Wonder Woman vs Men of the Internet
Carmichael "TheColfud"
51

Hey Carmichael, I found the article interesting. I have a few counter arguments I’d like to make.

I googled sexism & sexist, this is what I got {relating to or characterized by prejudice, stereotyping, or discrimination, TYPICALLY AGAINST WOMEN, on the basis of sex.} & {Sexism can affect either gender, but it is particularly documented as affecting WOMEN and GIRLS. It has been linked to STEREOTYPES and GENDER ROLES}.

Just because it is “typical” or “more likely” does not mean it cannot or does not happen to white men either. In fact, there are several individuals at my university who have completely shut down my thoughts and opinions because I am a white male. That seems unfair. Why should I suffer for my forefathers’ sins?

I agree that white men certainly have had the benefit in the large majority of these interactions, that doesn’t give people the right to discriminate in the other direction. We are in a society that is trying to progress towards equality, and that means either all of us can discriminate or none of us. And I think we both would prefer the latter.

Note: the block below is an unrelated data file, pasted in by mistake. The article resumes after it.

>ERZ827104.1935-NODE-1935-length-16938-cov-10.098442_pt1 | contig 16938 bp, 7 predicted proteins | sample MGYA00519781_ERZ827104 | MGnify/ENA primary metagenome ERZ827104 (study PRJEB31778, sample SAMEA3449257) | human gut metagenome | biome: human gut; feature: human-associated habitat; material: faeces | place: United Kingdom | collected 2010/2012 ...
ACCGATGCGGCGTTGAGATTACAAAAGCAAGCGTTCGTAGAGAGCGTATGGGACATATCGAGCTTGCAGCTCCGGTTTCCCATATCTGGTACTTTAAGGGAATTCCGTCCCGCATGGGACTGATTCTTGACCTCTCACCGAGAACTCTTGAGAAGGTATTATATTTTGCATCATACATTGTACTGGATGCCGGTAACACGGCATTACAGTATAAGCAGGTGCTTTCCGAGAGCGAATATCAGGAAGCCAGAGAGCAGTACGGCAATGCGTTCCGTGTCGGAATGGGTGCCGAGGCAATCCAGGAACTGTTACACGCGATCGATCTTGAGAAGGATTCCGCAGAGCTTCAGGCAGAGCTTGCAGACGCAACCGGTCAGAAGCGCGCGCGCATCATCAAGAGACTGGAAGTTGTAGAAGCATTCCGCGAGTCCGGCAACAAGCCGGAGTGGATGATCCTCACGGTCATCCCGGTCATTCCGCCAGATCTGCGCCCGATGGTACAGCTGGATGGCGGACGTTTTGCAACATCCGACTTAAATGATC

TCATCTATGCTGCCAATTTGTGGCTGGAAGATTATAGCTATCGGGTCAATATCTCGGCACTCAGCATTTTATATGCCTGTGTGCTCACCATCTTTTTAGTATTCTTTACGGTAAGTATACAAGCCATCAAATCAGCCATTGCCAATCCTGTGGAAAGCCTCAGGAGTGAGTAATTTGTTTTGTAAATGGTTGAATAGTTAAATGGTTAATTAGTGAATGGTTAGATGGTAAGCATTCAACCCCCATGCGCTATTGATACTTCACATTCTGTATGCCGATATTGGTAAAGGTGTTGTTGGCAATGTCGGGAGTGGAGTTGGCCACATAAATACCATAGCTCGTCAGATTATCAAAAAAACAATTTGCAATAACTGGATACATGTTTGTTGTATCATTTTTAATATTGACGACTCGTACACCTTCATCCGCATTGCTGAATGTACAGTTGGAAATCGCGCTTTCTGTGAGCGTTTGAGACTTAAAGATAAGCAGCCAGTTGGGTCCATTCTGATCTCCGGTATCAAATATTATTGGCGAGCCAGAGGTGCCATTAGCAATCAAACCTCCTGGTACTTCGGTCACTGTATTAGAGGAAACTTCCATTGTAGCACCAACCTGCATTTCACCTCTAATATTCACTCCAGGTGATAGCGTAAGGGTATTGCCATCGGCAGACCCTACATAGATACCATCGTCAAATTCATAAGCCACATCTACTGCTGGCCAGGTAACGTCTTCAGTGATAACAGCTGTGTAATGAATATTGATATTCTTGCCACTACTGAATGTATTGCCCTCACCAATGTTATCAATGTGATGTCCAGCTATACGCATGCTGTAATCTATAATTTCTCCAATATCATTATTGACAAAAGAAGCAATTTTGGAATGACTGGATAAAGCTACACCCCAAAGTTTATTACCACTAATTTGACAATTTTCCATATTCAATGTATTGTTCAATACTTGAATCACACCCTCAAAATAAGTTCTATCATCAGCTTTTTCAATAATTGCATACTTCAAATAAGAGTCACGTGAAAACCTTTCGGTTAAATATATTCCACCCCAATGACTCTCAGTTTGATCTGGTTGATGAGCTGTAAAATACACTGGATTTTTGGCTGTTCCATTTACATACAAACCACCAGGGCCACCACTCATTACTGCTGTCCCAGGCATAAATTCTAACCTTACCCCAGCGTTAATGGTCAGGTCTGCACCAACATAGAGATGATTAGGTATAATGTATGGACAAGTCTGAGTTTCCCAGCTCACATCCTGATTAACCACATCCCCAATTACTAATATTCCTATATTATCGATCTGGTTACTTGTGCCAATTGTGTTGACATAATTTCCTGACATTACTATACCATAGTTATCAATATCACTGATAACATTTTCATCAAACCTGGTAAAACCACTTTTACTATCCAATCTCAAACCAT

just like how a white person can’t —“shouldn’t” call a POC racist. It’s not our place or privilege.

Again, this is one-sided. What if a POC is being racist? We should be able to call them out just like anyone else who is being racist, regardless of the individual’s race. Shutting down criticisms of people doing the same wrong actions gives people a pass to do something and get away with it because of their race, which really is the opposite of what we’re trying to achieve here.

As a white male, I have to point out that another white male shouldn’t broadcast or speak out negatively against something such as an event for an oppressed, ignored, & mistreated groups of people, which are usually oppressed, ignored, & mistreated by men.

If it is wrongly excluding other groups or doing something immoral or unethical, why can’t we? This is the same issue as the one I discussed in the previous paragraph.

The world isn’t ready for men to call out women for being sexist or whites for calling out POC for being racist. They might be hypocritical at times where women hate on men for being men or POC hate on whites for being white, but you can’t do anything about that except, accept that’s what our ancestors have done to the world we live in, and prove by action and voice that they have the right to be mad at white males.

Now this is just ludicrous, to be frank. Like I said in my first response, why should I be punished for the sins of others? The world has always been “ready” for people to be called out on their BS, regardless of gender, race, etc. We cannot give any one group a pass. This defeats the purpose of working towards equality. And I realize the argument is often about equity, not equality. However, I ask this: do you foresee any one group being okay with this? The cycle will continue where equity will end up making another group feel left out as another group enjoys benefits that the others cannot have due to their history.